The Future Of Insolvency

Insolvency is on the rise, there’s no question about it. With the news that the government are set to write off over £4 billion in fraudulent COVID loans, many are pointing towards a huge reshuffle in how insolvency practitioners operate. The government’s long-term plan aims to claw back the colossal amounts of money gifted to illicit business owners through reforming and regulating the insolvency service.

We spoke to Nordens’ Director of Strategic Consultancy, Joe Sword, as well as his Strategic counterpart and insolvency expert, Olga Wilson, about the obtaining of fraudulent funding during the pandemic, how the taxpayer will be affected, and where insolvency is heading in the future…

Do you think that the government, and HMRC in particular, could’ve done more or will do more to recoup the £4.9 billion of fraudulent COVID loans?

JS: Generally, I think there is always going to be an element of defaults, given the scale of the lending and the crisis everyone was facing. I do think the write offs have been announced very quickly without a clear explanation regarding the extent of procedures that have been followed to recover it.

That aside I feel the bigger issue was the set-up of the Bounce Back Loan scheme itself. I believe the government made it too easy for fraudsters to access the funds and more prevention measures and checks should have been done before releasing the funds. This could possibly have included a look into trading history limitations or dilutions of the business owner, providing more detailed evidence of the credentials ahead of the awarding of huge amounts of money.


Just how do fraudulent businesses achieve being granted COVID loan funding, but find a way out of repayment?

OW: I think firstly there is a difference between fraud and a legitimate business being swallowed up by the effects of the pandemic. So, if we look at the former, effectively the business has taken COVID support, whether that is furlough or the BBL, and has taken the money to be used for non-business purposes.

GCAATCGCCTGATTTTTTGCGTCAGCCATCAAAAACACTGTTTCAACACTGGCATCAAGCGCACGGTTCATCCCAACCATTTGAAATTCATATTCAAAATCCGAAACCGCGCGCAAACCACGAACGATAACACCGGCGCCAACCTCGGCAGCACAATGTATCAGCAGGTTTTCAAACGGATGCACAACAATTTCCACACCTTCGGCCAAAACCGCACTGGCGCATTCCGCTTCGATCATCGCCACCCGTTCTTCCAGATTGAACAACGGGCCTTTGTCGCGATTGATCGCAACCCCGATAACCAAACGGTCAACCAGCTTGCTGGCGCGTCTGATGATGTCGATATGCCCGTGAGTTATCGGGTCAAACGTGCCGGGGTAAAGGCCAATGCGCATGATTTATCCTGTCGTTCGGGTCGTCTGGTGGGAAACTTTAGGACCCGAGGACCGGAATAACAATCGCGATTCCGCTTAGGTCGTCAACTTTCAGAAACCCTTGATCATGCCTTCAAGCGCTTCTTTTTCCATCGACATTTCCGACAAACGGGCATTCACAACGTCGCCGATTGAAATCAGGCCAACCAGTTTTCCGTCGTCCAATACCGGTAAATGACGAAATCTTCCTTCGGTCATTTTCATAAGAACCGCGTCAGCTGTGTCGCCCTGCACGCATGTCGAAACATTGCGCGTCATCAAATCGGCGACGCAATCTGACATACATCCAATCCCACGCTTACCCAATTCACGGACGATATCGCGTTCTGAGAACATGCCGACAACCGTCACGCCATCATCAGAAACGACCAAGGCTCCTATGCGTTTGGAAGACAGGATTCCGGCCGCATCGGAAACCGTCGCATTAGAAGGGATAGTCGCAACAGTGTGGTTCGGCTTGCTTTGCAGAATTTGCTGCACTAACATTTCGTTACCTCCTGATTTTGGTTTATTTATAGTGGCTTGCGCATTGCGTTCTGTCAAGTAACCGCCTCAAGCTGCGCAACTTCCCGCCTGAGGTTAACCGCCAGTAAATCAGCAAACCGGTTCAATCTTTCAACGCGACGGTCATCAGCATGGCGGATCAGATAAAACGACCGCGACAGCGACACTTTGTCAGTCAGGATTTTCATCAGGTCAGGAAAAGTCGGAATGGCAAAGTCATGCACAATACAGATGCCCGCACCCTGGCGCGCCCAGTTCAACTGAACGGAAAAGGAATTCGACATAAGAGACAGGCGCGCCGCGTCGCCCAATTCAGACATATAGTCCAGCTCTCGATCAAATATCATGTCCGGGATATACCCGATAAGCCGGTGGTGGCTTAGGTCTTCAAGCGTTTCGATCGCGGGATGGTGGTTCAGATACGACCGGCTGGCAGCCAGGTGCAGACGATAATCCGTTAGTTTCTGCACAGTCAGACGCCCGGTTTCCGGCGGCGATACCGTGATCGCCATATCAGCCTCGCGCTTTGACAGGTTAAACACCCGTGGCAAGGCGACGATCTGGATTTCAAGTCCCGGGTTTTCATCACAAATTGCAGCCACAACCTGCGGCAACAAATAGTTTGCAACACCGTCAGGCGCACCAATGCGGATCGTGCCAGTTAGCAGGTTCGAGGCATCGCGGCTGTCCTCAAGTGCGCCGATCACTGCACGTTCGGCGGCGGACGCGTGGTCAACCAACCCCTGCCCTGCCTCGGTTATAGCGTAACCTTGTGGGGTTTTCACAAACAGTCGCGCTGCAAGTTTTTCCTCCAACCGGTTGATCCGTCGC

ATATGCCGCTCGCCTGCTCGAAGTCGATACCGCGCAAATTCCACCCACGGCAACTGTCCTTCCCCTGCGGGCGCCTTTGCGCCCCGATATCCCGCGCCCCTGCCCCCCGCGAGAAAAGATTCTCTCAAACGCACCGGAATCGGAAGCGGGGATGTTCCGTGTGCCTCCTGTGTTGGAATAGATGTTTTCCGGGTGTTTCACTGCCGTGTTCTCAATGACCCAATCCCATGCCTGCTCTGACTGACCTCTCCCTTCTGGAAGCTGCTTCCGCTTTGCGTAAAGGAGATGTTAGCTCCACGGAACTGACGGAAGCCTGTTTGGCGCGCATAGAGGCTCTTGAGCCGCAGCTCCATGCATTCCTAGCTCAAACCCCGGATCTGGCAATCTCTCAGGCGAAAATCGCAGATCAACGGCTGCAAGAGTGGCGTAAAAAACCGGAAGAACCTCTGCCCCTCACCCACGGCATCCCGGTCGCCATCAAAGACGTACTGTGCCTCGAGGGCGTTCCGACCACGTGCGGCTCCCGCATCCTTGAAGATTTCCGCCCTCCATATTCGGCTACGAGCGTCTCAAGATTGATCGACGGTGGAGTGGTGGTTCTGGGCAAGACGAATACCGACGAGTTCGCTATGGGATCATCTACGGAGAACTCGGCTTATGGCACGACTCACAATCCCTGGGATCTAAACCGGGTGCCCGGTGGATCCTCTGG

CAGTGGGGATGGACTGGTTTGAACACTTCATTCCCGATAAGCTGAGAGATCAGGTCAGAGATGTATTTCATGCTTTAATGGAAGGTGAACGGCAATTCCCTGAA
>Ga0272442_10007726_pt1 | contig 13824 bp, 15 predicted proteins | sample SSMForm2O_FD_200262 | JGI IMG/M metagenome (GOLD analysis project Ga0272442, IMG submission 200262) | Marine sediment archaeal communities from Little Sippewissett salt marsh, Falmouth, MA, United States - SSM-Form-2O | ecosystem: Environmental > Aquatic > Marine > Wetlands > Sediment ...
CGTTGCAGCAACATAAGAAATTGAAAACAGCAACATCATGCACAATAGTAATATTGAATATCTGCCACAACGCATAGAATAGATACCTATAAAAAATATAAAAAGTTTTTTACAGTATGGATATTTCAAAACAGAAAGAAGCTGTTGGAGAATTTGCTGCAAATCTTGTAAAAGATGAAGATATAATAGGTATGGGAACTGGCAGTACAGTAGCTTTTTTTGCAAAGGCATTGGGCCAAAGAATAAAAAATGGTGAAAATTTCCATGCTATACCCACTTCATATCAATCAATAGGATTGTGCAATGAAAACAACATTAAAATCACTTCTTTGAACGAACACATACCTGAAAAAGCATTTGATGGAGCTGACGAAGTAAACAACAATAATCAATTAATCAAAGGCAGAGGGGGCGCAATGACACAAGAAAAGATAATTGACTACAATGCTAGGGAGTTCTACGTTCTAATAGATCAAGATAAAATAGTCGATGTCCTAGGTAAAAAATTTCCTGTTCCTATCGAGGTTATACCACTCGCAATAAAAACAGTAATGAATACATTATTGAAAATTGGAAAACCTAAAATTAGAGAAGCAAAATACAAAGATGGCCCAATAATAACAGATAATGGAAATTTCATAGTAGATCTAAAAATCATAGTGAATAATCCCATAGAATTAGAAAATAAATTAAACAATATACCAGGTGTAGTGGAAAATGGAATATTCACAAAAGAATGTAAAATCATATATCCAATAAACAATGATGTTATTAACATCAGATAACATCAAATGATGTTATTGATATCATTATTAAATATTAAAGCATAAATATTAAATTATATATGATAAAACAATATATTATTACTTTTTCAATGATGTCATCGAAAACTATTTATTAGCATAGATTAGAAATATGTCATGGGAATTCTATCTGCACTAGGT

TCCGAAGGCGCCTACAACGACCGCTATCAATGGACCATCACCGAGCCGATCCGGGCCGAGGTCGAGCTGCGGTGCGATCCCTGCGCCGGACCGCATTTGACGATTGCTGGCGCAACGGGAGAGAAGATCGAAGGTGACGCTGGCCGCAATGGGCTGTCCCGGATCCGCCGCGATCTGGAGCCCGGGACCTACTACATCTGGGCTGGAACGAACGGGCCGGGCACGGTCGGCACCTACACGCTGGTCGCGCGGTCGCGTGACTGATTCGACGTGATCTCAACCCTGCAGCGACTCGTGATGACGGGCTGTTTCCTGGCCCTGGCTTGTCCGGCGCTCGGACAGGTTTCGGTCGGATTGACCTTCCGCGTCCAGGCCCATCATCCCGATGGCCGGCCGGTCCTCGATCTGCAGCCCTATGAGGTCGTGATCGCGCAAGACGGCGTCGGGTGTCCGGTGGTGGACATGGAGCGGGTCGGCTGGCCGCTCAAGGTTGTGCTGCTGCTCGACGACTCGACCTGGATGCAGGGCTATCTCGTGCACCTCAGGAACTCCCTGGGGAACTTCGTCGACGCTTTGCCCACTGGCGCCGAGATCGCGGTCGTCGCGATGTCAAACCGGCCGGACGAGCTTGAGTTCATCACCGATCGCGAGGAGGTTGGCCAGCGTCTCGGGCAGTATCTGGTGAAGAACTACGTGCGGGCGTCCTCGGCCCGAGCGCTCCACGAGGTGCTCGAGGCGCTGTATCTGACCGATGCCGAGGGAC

They will then look to wind the company up through a formal liquidation and close it down. Nowadays with tighter regulation if it can be proved that the business owners used funds for their own personal benefit, the liquidator is obliged to investigate the use of funds which could see company directors pursued personally. This makes it more difficult for company owners to successfully carry out small scale fraud.


What do you think will be the impact on the taxpayer of the writing off of these fraudulent COVID loans?

JS: You only need to look at recent announcements on tax and national insurance increases, energy prices skyrocketing, and interest rates rising, all contributing to a constantly increased cost of living.

I’m concerned about the future of UK business and people in several areas. I think it is important that the government steps up control of monopolies, so the consumer is left with some choice. When there are no or minimal viable alternatives, especially with things as fundamental and necessary as energy, it can lead to an uncontrollable spiral of costs.

You have to hope that with rising inflation (albeit the rises are more of a ‘reset’ that bring us back towards 2017/2018 annual levels) the government will manage the impact of the financial stimulus given during COVID in a gentle way. The impact is then eased across a period of time rather than just a huge spike. A drastic rise could create a vicious circle of businesses and individuals needing more support again, without due control and correction of certain policies.

3 key things I would like to see the government focus on in the near future:

  • Training young people – In the dealings I am having, there definitely seems to be a shift in people’s attitude to a ‘quick buck’ mentality, and less desire to put in what has historically been deemed hard graft. There needs to be more thought, consultation, and action, throughout schools, college and into early employment, to stimulate people and change attitudes here.